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1.Splits

Try this as an activity with kids - groups or individuals; it's suitable for a wide ability range.

Give them ten counters and ask them to put them into three piles. Inevitably some will say that it can't be done until you point out that you didn't say three equal piles...

Now ask them how many counters they put in each pile: (3,3,4), (2,3,5) and so on. The idea is to find how many different ways you can do this - clearly (2,3,5) is the same as (2,5,3) so it only counts once.

Let's call this 10 split 3. Ten counters split into three piles in however-many different ways.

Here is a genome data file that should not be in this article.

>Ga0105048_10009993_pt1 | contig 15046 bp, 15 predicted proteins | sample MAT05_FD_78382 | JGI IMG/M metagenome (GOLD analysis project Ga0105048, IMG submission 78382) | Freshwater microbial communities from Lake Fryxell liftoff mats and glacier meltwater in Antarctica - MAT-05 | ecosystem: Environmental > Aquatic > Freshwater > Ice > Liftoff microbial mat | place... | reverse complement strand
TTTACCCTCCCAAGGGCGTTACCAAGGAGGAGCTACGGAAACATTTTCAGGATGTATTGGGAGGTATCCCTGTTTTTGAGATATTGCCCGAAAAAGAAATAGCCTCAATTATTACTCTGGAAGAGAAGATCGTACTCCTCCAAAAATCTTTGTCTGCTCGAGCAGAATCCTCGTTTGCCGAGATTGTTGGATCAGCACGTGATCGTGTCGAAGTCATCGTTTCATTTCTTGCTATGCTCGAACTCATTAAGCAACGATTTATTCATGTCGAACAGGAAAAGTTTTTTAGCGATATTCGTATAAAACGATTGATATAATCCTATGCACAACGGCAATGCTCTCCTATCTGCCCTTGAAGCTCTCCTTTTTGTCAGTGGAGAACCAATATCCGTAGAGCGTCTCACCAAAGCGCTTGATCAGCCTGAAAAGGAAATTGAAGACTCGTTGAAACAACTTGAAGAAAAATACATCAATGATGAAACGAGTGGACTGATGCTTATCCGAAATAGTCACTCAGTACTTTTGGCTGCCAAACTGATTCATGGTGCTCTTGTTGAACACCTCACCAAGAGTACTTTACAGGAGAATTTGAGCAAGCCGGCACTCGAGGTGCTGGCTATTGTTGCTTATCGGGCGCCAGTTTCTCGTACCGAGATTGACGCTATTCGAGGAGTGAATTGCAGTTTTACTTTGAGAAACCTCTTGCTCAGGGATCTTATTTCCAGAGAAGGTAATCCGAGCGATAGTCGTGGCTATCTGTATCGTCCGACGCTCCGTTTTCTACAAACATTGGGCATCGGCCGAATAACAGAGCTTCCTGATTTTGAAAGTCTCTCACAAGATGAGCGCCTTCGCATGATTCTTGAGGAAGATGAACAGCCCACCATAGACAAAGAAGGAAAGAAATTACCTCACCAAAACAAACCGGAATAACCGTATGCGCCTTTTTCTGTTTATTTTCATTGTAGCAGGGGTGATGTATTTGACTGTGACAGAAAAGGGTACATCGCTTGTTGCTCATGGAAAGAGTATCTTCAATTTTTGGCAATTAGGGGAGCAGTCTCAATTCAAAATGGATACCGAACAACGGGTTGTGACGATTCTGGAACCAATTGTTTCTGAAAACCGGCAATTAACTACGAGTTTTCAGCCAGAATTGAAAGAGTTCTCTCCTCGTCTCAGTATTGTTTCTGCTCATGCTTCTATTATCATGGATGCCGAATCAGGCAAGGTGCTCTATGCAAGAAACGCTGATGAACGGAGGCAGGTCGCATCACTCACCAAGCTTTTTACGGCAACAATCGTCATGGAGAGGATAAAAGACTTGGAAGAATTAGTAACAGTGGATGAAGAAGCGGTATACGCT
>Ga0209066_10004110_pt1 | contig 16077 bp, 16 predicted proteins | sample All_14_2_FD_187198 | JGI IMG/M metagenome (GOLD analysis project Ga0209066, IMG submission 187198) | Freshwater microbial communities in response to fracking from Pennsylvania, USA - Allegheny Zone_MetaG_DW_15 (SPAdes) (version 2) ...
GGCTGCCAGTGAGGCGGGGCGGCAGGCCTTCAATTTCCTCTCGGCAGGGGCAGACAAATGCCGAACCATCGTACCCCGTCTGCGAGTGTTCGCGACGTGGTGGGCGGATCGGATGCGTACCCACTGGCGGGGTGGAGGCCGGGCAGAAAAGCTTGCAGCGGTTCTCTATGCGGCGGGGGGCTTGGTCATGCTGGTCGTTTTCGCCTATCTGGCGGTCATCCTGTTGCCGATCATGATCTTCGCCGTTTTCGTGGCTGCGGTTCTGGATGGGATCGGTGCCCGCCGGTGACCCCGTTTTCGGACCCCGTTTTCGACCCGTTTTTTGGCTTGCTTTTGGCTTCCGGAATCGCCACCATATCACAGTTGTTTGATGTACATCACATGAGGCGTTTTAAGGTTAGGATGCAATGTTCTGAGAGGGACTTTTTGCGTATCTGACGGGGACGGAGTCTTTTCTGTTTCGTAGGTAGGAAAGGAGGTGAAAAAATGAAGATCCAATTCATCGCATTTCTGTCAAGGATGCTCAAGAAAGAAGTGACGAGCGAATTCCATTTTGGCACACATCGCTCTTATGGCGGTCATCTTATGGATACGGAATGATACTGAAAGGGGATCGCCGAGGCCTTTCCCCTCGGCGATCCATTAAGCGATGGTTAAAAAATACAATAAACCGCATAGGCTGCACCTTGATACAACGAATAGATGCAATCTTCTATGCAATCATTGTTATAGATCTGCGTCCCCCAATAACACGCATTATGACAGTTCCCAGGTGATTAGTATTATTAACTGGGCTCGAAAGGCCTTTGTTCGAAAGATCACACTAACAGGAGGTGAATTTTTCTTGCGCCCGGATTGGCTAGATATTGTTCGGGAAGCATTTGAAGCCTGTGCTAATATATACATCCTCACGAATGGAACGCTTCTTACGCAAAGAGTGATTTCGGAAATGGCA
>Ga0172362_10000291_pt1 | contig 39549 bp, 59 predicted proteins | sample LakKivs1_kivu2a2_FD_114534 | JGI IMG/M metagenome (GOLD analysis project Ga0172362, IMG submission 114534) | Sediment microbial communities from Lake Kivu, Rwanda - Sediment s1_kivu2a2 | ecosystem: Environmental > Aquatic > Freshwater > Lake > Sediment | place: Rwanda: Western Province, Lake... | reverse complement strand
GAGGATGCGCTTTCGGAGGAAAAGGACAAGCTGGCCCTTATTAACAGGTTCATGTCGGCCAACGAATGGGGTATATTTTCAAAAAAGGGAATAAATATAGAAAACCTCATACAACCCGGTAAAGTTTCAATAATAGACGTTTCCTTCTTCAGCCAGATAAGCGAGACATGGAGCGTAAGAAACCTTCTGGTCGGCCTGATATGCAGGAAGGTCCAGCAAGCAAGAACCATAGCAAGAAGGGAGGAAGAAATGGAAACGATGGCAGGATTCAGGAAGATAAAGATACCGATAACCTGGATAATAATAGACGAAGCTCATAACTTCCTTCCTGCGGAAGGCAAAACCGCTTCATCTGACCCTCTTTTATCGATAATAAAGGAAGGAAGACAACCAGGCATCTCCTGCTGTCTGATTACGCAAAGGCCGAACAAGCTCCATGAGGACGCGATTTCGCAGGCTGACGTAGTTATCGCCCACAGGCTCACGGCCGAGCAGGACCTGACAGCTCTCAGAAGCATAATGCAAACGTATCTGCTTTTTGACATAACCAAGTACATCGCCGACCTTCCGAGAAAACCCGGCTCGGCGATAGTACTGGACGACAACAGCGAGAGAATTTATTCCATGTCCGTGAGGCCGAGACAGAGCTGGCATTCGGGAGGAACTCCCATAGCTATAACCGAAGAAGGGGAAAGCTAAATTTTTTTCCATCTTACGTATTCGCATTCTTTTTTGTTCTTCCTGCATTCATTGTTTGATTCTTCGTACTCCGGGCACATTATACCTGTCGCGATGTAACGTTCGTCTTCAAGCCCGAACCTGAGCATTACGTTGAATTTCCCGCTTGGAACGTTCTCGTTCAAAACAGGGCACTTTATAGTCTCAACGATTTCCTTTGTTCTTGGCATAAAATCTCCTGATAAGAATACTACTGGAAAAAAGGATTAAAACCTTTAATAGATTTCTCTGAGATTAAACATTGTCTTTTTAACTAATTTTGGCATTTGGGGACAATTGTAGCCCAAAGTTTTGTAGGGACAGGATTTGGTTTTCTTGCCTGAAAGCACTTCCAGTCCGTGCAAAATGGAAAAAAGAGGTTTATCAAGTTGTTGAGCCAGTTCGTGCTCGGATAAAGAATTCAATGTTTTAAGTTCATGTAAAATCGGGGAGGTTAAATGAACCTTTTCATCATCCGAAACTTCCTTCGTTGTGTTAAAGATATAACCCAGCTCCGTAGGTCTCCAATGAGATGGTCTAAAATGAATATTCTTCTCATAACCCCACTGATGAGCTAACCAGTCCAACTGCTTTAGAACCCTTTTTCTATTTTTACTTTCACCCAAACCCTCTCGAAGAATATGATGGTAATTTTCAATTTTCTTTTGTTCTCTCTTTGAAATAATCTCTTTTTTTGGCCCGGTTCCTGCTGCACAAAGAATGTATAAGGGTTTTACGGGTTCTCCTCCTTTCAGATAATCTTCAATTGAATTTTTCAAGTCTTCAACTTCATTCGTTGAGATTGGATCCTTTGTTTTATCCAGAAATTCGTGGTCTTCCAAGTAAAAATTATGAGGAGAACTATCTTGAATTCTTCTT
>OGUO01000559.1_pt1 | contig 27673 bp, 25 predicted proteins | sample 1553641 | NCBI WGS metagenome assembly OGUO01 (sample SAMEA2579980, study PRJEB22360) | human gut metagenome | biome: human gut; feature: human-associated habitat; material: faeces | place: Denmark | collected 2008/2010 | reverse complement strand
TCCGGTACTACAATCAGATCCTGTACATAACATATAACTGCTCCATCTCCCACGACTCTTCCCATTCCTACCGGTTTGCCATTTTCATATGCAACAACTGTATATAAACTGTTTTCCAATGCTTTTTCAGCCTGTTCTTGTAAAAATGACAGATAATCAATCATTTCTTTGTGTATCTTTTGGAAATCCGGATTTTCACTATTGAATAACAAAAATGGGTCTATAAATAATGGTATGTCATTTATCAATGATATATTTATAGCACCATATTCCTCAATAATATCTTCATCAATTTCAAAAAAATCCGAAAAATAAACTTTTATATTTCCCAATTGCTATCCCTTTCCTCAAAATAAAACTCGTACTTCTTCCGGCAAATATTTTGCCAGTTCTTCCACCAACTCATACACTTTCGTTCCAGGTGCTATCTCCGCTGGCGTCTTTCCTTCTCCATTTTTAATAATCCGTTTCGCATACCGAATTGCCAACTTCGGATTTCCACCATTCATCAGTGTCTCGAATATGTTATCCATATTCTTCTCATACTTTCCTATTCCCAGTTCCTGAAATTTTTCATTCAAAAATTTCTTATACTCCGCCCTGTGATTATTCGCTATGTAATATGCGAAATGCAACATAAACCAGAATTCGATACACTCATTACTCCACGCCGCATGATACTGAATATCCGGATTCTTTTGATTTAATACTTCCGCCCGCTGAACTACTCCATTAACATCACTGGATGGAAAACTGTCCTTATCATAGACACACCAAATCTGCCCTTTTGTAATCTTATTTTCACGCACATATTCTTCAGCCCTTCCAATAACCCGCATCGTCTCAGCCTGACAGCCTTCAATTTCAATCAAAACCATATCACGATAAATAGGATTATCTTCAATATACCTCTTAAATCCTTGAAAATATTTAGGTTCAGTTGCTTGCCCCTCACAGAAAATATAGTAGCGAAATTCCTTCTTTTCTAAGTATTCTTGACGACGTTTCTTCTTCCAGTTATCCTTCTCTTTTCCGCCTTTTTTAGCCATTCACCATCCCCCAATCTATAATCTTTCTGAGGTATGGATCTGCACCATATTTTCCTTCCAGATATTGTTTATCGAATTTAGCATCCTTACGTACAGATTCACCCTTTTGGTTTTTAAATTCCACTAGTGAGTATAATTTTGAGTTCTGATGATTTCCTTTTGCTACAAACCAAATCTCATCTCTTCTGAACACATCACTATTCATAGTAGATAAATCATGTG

So what about 10 split 4? Or 10 split 5?

Investigate.

What if you started with 9 counters? Or 11?

Hours of fun for all the family...;-)

Scroll down the page for the answer.

The results of our (limited) research is shown below. Of course, that doesn't explain why the results hold...but that's another story and your comments would be welcome.

 split 1 2 3 4 5 6 7 8 9 10 11 12 1 1 2 1 1 3 1 1 1 4 1 2 1 1 5 1 2 2 1 1 6 1 3 3 2 1 1 7 1 3 4 3 2 1 1 8 1 4 5 5 3 2 1 1 9 1 4 7 6 5 3 2 1 1 10 1 5 8 9 7 5 3 2 1 1 11 1 5 9 11 9 7 5 3 2 1 1 12 1 6 12 15 13 10 7 5 3 2 1 1

From the table we note that the answer to the original question is 8. In other words, 10 split 3 is 8.

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